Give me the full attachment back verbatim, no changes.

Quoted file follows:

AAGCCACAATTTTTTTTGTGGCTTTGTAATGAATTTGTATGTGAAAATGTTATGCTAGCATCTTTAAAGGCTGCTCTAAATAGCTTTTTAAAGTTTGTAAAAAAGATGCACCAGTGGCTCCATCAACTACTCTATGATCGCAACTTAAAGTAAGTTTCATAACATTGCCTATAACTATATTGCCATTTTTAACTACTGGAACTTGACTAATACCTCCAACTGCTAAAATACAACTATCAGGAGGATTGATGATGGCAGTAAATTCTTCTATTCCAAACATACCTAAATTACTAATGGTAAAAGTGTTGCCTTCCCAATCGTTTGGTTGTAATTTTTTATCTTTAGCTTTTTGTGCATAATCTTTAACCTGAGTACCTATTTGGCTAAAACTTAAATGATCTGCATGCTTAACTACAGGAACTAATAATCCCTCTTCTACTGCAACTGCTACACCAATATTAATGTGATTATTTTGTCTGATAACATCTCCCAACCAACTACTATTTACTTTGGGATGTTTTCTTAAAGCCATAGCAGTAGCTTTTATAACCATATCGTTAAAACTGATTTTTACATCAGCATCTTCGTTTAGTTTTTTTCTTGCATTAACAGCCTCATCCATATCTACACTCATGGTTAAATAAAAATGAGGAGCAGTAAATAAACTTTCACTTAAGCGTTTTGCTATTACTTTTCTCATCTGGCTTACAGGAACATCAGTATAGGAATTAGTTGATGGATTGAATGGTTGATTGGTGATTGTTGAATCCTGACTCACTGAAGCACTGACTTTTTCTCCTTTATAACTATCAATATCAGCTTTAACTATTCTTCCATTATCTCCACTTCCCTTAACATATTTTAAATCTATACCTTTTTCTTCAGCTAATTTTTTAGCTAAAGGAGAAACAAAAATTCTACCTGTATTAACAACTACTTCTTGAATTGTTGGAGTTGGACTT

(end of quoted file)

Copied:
AAGCCACAATTTTTTTTGTGGCTTTGTAATGAATTTGTATGTGAAAATGTTATGCTAGCATCTTTAAAGGCTGCTCTAAATAGCTTTTTAAAGTTTGTAAAAAAGATGCACCAGTGGCTCCATCAACTACTCTATGATCGCAACTTAAAGTAAGTTTCATAACATTGCCTATAACTATATTGCCATTTTTAACTACTGGAACTTGACTAATACCTCCAACTGCTAAAATACAACTATCAGGAGGATTGATGATGGCAGTAAATTCTTCTATTCCAAACATACCTAAATTACTAATGGTAAAAGTGTTGCCTTCCCAATCGTTTGGTTGTAATTTTTTATCTTTAGCTTTTTGTGCATAATCTTTAACCTGAGTACCTATTTGGCTAAAACTTAAATGATCTGCATGCTTAACTACAGGAACTAATAATCCCTCTTCTACTGCAACTGCTACACCAATATTAATGTGATTATTTTGTCTGATAACATCTCCCAACCAACTACTATTTACTTTGGGATGTTTTCTTAAAGCCATAGCAGTAGCTTTTATAACCATATCGTTAAAACTGATTTTTACATCAGCATCTTCGTTTAGTTTTTTTCTTGCATTAACAGCCTCATCCATATCTACACTCATGGTTAAATAAAAATGAGGAGCAGTAAATAAACTTTCACTTAAGCGTTTTGCTATTACTTTTCTCATCTGGCTTACAGGAACATCAGTATAGGAATTAGTTGATGGATTGAATGGTTGATTGGTGATTGTTGAATCCTGACTCACTGAAGCACTGACTTTTTCTCCTTTATAACTATCAATATCAGCTTTAACTATTCTTCCATTATCTCCACTTCCCTTAACATATTTTAAATCTATACCTTTTTCTTCAGCTAATTTTTTAGCTAAAGGAGAAACAAAAATTCTACCTGTATTAACAACTACTTCTTGAATTGTTGGAGTTGGACTT